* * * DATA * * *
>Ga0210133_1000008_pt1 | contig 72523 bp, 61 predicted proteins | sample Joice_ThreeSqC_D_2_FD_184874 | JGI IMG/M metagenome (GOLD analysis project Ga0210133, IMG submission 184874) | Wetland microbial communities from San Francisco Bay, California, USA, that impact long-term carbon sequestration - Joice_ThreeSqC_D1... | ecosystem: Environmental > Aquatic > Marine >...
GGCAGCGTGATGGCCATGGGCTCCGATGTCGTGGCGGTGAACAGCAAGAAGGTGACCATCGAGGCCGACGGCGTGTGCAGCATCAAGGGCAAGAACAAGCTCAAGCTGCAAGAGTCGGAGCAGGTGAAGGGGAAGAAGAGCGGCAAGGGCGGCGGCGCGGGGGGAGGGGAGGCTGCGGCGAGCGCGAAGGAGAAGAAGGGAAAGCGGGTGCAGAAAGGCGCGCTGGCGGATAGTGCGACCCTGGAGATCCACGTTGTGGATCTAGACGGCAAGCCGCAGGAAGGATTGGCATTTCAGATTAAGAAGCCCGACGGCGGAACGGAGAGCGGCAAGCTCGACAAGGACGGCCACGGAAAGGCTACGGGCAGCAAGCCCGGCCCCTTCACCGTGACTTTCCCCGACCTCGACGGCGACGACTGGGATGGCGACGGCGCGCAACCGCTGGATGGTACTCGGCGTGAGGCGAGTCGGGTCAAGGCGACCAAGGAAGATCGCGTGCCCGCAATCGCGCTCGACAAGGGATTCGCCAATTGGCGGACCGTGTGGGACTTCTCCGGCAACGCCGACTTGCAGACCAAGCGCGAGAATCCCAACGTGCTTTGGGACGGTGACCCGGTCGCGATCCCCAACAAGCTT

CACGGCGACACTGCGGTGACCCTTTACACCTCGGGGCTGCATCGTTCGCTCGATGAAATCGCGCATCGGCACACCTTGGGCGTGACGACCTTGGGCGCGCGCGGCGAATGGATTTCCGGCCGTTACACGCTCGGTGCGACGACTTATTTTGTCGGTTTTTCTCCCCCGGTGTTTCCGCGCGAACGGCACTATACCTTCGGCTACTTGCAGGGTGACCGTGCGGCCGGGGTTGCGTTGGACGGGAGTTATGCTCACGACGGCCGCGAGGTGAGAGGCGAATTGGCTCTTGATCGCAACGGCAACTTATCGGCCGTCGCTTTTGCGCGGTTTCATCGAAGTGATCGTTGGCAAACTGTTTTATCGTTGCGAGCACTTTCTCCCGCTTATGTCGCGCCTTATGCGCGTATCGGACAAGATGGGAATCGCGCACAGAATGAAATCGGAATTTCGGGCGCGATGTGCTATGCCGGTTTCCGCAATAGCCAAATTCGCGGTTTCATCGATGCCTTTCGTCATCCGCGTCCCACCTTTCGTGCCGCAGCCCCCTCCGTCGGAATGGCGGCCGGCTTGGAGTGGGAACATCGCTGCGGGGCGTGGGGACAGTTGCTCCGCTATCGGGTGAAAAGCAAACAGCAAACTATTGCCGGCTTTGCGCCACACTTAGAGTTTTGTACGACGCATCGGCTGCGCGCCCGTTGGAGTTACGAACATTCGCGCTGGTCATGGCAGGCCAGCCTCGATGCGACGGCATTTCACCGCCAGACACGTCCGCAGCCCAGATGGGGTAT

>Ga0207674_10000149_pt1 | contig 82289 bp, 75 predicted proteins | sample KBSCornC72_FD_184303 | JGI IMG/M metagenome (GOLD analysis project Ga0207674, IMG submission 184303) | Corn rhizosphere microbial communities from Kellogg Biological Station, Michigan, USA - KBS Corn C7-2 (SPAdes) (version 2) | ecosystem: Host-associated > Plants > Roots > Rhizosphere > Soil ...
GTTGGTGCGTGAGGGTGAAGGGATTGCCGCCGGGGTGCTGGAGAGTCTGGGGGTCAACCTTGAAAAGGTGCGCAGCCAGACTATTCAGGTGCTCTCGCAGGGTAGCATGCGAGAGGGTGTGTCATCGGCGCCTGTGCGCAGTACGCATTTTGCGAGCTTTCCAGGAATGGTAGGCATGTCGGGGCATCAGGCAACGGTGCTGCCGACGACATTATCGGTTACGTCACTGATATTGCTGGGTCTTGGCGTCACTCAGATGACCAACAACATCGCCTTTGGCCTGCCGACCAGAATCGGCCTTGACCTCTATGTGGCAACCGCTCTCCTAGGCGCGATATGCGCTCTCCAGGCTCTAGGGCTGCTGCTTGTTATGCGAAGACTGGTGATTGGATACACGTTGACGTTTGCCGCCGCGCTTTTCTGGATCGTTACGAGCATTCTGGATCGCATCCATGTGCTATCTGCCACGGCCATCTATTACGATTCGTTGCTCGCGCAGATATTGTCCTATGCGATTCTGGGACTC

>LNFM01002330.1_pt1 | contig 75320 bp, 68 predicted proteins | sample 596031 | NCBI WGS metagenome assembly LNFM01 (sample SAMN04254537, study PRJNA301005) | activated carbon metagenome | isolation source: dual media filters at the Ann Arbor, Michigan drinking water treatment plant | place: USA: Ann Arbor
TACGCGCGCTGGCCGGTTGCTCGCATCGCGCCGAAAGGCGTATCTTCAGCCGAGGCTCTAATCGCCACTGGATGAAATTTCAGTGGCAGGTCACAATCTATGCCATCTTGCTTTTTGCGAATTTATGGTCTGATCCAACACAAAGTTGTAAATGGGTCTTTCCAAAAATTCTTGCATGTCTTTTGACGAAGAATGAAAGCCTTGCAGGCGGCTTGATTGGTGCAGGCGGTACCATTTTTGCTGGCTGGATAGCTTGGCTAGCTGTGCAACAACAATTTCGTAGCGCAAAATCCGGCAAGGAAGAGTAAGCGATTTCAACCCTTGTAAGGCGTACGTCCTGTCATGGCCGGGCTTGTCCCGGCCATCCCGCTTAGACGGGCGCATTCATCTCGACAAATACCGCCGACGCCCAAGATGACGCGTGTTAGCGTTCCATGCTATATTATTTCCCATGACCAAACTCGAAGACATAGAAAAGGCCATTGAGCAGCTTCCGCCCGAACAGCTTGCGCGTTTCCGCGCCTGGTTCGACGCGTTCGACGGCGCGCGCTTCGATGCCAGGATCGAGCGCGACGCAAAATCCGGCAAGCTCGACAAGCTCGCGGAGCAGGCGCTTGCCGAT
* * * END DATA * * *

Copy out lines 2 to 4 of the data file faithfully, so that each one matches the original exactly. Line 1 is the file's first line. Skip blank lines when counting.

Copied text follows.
GGCAGCGTGATGGCCATGGGCTCCGATGTCGTGGCGGTGAACAGCAAGAAGGTGACCATCGAGGCCGACGGCGTGTGCAGCATCAAGGGCAAGAACAAGCTCAAGCTGCAAGAGTCGGAGCAGGTGAAGGGGAAGAAGAGCGGCAAGGGCGGCGGCGCGGGGGGAGGGGAGGCTGCGGCGAGCGCGAAGGAGAAGAAGGGAAAGCGGGTGCAGAAAGGCGCGCTGGCGGATAGTGCGACCCTGGAGATCCACGTTGTGGATCTAGACGGCAAGCCGCAGGAAGGATTGGCATTTCAGATTAAGAAGCCCGACGGCGGAACGGAGAGCGGCAAGCTCGACAAGGACGGCCACGGAAAGGCTACGGGCAGCAAGCCCGGCCCCTTCACCGTGACTTTCCCCGACCTCGACGGCGACGACTGGGATGGCGACGGCGCGCAACCGCTGGATGGTACTCGGCGTGAGGCGAGTCGGGTCAAGGCGACCAAGGAAGATCGCGTGCCCGCAATCGCGCTCGACAAGGGATTCGCCAATTGGCGGACCGTGTGGGACTTCTCCGGCAACGCCGACTTGCAGACCAAGCGCGAGAATCCCAACGTGCTTTGGGACGGTGACCCGGTCGCGATCCCCAACAAGCTT

CACGGCGACACTGCGGTGACCCTTTACACCTCGGGGCTGCATCGTTCGCTCGATGAAATCGCGCATCGGCACACCTTGGGCGTGACGACCTTGGGCGCGCGCGGCGAATGGATTTCCGGCCGTTACACGCTCGGTGCGACGACTTATTTTGTCGGTTTTTCTCCCCCGGTGTTTCCGCGCGAACGGCACTATACCTTCGGCTACTTGCAGGGTGACCGTGCGGCCGGGGTTGCGTTGGACGGGAGTTATGCTCACGACGGCCGCGAGGTGAGAGGCGAATTGGCTCTTGATCGCAACGGCAACTTATCGGCCGTCGCTTTTGCGCGGTTTCATCGAAGTGATCGTTGGCAAACTGTTTTATCGTTGCGAGCACTTTCTCCCGCTTATGTCGCGCCTTATGCGCGTATCGGACAAGATGGGAATCGCGCACAGAATGAAATCGGAATTTCGGGCGCGATGTGCTATGCCGGTTTCCGCAATAGCCAAATTCGCGGTTTCATCGATGCCTTTCGTCATCCGCGTCCCACCTTTCGTGCCGCAGCCCCCTCCGTCGGAATGGCGGCCGGCTTGGAGTGGGAACATCGCTGCGGGGCGTGGGGACAGTTGCTCCGCTATCGGGTGAAAAGCAAACAGCAAACTATTGCCGGCTTTGCGCCACACTTAGAGTTTTGTACGACGCATCGGCTGCGCGCCCGTTGGAGTTACGAACATTCGCGCTGGTCATGGCAGGCCAGCCTCGATGCGACGGCATTTCACCGCCAGACACGTCCGCAGCCCAGATGGGGTAT

>Ga0207674_10000149_pt1 | contig 82289 bp, 75 predicted proteins | sample KBSCornC72_FD_184303 | JGI IMG/M metagenome (GOLD analysis project Ga0207674, IMG submission 184303) | Corn rhizosphere microbial communities from Kellogg Biological Station, Michigan, USA - KBS Corn C7-2 (SPAdes) (version 2) | ecosystem: Host-associated > Plants > Roots > Rhizosphere > Soil ...